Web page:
But, like I said, I don’t trust Engen for one hot second, so if there’s something else brewing I’m going to do my level best to find out what it is.

If any readers know anything, or would like to drop me a line and tell me how awesome I am, my email is willskink at yahoo dot com.

Thank for reading.

About Travis Mateer

I'm an artist and citizen journalist living and writing in Montana. You can contact me here: willskink at yahoo dot com
This entry was posted in Uncategorized. Bookmark the permalink.

5 Responses to The City Of Missoula Unveils Its Plan To Buy The Sleepy Inn Motel For A “Non-Congregant Shelter” For Homeless Covid Patients

  1. Greg Strandberg says:

    The city was desperate for money before this crisis, and they’re going to be even more desperate when tax revenues fall substantially. That’s why this is such a good move for the city. They can spend $1.1 million for this run-down hotel, and then in a few months they’ll level it and get a favored contractor to put in a bunch of ‘affordable housing’ units.

    I wonder what the sale price or rental price will be for those units. I wonder how much profit the city will make selling them. How many units can they fit in that space…maybe 20 if they stack ’em, 40 even?

    Chances are good the city will make $10 million in profit once they flip this. Most will probably find its way into the MRA’s coffers, not the general fund. I suspect many involved with the project will donate to the mayor’s 2021 relection campaign.

  2. TC says:

    Your instincts are correct. This project has a multitude of red flags for the tax paying public. First, remember no project under the Engen regime has ever come in on budget – not water co., not library, not baseball field, not pools, not Art park, etc.etc. This project wont either – by design. Second they bought this without an appraisal – and agreed to a price that is estimated at over 50% higher than worth. They will then need to outlay money for remediation before its barely usable. Expect this $500 K property to soon cost the City $ 1.5-2.0 million. Also expect WGM to get a large share of that. Its ok though that will all be MRA money. But because this fits Ellen Buchanan’s gentrification vision expect MRA to give even more money to the developer when Covid panic is over. I think its reasonable to assume that the City (MRA) will spend 3 million on this project with no profits ever going to the general fund.
    Finally, as a final red flag, the Covid panic was just a smoke screen. There was already an agreement with another hotel for up to 50 rooms. Therefore this wasn’t a pressing need – was just an opportunity. Classic neo-liberal government – never let a disaster go to waste when you can funnel public funds to your private betters.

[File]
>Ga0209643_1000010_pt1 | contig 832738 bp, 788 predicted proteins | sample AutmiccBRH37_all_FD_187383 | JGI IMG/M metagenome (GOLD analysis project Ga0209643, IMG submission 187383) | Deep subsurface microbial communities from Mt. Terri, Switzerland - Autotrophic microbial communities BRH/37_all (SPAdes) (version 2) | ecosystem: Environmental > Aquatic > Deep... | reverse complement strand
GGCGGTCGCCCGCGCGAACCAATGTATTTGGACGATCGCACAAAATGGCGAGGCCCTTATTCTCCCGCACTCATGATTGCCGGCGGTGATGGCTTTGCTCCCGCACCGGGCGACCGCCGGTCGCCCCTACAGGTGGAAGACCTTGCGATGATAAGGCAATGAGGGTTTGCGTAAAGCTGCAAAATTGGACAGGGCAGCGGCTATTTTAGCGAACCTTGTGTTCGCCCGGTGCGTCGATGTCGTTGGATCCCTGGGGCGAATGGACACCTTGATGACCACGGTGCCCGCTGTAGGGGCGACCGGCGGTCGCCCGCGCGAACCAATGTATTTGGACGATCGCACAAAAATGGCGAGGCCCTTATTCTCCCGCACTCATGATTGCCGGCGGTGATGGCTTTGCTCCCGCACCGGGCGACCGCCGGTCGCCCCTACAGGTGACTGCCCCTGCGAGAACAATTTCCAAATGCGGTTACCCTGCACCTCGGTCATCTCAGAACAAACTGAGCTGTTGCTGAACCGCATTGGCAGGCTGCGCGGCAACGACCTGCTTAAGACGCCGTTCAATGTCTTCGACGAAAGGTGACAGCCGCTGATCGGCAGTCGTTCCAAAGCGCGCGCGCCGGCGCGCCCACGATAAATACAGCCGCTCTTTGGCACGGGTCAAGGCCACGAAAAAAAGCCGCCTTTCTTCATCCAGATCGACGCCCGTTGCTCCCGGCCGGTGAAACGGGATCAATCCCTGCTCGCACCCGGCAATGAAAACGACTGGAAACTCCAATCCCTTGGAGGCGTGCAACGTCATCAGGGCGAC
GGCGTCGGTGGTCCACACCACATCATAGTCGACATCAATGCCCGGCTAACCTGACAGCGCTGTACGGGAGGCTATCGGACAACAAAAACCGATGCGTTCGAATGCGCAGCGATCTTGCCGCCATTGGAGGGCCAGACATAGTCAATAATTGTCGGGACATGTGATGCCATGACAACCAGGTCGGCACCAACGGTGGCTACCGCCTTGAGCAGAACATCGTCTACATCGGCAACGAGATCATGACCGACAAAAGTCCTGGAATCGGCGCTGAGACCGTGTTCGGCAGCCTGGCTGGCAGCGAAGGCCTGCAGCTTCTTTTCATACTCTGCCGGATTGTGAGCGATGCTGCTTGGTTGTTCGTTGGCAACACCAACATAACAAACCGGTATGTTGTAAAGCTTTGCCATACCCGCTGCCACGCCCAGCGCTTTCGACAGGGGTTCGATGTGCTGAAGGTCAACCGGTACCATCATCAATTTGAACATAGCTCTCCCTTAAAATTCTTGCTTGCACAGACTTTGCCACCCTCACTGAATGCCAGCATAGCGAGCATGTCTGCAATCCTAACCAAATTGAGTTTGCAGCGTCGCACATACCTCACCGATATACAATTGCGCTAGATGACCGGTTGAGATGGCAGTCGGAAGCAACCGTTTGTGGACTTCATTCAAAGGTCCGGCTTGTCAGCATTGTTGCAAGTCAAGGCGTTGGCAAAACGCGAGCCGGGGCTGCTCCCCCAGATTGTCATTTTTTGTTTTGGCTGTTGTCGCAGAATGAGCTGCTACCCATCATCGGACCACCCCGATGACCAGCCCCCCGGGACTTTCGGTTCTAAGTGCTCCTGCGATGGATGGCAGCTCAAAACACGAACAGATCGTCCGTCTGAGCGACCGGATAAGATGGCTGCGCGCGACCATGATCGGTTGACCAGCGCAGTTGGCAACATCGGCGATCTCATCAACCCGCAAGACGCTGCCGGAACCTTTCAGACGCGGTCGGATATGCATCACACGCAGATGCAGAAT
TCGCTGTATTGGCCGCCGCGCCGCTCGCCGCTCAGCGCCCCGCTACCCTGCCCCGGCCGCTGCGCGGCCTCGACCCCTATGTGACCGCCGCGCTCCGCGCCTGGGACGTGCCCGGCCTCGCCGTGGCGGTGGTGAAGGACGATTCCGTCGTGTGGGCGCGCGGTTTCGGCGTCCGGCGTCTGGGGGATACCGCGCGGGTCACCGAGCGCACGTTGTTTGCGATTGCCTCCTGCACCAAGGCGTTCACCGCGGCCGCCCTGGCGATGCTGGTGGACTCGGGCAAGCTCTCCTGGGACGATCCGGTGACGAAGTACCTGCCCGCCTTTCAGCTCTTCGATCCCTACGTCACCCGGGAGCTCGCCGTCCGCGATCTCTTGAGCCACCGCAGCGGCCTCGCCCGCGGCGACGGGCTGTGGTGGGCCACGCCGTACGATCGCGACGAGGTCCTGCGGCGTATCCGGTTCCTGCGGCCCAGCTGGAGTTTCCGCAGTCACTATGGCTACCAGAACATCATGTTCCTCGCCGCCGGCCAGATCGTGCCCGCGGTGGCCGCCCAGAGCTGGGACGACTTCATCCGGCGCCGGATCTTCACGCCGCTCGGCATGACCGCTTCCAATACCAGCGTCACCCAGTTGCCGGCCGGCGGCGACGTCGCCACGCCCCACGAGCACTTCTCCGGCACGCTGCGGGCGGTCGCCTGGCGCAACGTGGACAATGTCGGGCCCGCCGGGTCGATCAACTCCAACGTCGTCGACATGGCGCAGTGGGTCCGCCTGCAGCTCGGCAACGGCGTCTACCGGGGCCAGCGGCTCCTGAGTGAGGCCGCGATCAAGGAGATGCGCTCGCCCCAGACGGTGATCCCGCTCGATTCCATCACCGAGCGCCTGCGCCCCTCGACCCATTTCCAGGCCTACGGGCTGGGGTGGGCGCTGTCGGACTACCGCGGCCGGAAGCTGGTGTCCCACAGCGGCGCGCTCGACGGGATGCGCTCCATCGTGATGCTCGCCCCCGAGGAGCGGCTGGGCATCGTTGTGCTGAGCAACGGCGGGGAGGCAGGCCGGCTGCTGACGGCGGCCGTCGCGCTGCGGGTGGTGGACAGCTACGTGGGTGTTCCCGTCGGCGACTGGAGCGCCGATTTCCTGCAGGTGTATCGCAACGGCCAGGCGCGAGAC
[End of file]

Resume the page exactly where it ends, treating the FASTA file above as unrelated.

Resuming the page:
• thank you for the info. I also forgot to mention in the post that another idiotic “study” will be done to determine future use, like they’re doing with the land the old library sat on. those studies usually cost around $25,000 and have recently been done by that Florida consulting firm connected to the dude who turned down the development director job.

  3. TC says:

    Yes – Im very curious about this design firm. So far they have been given the Downtown plan, have worked on a park study, are determining “best use” of library site, doing the Mullan/Flynn design and will now be determining the Broadway hotel use. It is curious how/why this firm from South Florida is determining/dictating so much of Missoula’s future. One would think a firm knowledgable about Missoula’s history, culture, weather, etc might be more appropriate in guiding our path forward.

  4. NBC Montana put a story out on this, and included a link to a letter by the three conservative city council members dated March 15 (typo…April 15?).

    Some red flags to me are:

    The proposal before the city council to purchase the Sleepy Inn “was buried as an address that was buried in Claims that was buried in the Consent Agenda during our historic first-ever virtual City Council meeting.” It seems Engen and his cronies wanted this to pass with as little public knowledge as possible.

    Here’s another one:

    “This hotel was listed sixyears ago for $675,000 dollars. At the time the owner was so desperate to get rid of it that theywere offering owner financing on it. This price is close to half of what the city is now paying forit after 6 years of wear and tear in the middle of an economic depression.”

    Six years ago was 2014…well after the 2008 economic recession. Facebook comments have mentioned the meth remediation work that’ll need to be done, which will probably push the price/maintenace fees up by $500,000…at least.

    Remember, the ‘drug den’ that the daycare worker at the YMCA created in just one room – though it did spread to the rest of the building through the air ducts – resulted in a $474,000 restitution charge.

    Please keep your eye on this story for us. No one else will.

Leave a Reply